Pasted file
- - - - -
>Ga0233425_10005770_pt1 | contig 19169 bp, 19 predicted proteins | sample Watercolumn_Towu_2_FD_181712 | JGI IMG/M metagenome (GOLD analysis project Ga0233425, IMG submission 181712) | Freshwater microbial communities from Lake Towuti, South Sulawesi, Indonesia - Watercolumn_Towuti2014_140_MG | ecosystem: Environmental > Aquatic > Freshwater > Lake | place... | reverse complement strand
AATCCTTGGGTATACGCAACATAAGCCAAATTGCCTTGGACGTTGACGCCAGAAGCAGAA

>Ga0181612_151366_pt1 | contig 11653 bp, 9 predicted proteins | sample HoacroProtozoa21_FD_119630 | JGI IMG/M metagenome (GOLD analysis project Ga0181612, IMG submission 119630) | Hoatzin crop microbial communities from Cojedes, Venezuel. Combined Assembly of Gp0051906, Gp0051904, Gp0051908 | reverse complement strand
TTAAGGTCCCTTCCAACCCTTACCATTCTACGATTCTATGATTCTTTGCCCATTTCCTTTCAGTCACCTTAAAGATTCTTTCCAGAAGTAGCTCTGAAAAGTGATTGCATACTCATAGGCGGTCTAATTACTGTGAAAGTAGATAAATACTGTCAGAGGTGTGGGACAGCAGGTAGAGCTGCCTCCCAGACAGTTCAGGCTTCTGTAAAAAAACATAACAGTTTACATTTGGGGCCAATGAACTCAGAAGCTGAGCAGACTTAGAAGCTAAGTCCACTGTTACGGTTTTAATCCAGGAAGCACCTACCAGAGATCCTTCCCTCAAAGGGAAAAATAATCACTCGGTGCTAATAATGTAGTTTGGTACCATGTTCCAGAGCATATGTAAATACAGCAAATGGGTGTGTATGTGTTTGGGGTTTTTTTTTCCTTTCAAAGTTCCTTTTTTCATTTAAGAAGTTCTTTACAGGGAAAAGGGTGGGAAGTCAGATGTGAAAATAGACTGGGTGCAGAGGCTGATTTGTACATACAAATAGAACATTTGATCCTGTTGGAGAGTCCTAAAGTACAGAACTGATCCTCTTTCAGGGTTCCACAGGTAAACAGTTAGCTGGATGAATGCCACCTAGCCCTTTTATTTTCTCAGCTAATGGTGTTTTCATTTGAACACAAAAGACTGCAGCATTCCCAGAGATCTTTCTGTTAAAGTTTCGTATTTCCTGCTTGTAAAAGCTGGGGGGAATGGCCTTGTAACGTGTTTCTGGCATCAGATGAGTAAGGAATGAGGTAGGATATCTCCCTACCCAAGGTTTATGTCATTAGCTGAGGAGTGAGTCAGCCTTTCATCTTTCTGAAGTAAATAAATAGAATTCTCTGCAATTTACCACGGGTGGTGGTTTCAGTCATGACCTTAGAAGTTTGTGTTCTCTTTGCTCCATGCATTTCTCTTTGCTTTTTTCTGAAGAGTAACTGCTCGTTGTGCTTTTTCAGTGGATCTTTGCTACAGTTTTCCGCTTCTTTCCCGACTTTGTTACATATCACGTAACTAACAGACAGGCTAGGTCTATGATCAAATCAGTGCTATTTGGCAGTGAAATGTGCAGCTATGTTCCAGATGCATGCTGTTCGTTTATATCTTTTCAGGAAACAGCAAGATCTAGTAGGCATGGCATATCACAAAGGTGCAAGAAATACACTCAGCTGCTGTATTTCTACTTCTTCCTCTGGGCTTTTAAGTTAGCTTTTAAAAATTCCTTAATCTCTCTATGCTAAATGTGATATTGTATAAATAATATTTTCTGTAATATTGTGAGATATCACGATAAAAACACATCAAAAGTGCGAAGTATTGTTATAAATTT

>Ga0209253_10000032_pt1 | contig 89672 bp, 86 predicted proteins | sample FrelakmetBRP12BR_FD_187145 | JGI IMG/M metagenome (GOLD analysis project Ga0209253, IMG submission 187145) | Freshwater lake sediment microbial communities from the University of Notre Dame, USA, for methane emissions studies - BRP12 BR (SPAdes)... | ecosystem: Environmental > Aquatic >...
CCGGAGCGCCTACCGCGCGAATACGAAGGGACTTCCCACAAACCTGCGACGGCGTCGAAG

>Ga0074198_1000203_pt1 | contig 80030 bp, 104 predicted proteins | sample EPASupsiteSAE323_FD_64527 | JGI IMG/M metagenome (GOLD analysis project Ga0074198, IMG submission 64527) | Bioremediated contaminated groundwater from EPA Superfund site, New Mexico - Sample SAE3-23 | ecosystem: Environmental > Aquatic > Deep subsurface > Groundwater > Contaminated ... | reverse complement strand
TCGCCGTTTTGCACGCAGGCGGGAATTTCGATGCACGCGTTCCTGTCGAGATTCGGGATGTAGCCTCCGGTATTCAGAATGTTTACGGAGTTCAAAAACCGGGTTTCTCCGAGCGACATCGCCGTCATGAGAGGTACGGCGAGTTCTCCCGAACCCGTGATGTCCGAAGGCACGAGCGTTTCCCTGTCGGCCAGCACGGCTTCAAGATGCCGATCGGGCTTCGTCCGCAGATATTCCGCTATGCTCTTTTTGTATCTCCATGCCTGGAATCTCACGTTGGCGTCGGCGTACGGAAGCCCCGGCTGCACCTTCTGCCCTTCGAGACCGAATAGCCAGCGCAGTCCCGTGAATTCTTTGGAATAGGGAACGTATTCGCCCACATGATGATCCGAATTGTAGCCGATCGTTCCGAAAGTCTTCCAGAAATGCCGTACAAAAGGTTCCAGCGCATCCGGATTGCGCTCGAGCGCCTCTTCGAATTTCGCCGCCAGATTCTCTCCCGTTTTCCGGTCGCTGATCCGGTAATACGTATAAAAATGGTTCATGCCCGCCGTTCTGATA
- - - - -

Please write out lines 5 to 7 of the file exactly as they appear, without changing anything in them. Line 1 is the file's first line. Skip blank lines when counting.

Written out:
>Ga0209253_10000032_pt1 | contig 89672 bp, 86 predicted proteins | sample FrelakmetBRP12BR_FD_187145 | JGI IMG/M metagenome (GOLD analysis project Ga0209253, IMG submission 187145) | Freshwater lake sediment microbial communities from the University of Notre Dame, USA, for methane emissions studies - BRP12 BR (SPAdes)... | ecosystem: Environmental > Aquatic >...
CCGGAGCGCCTACCGCGCGAATACGAAGGGACTTCCCACAAACCTGCGACGGCGTCGAAG

>Ga0074198_1000203_pt1 | contig 80030 bp, 104 predicted proteins | sample EPASupsiteSAE323_FD_64527 | JGI IMG/M metagenome (GOLD analysis project Ga0074198, IMG submission 64527) | Bioremediated contaminated groundwater from EPA Superfund site, New Mexico - Sample SAE3-23 | ecosystem: Environmental > Aquatic > Deep subsurface > Groundwater > Contaminated ... | reverse complement strand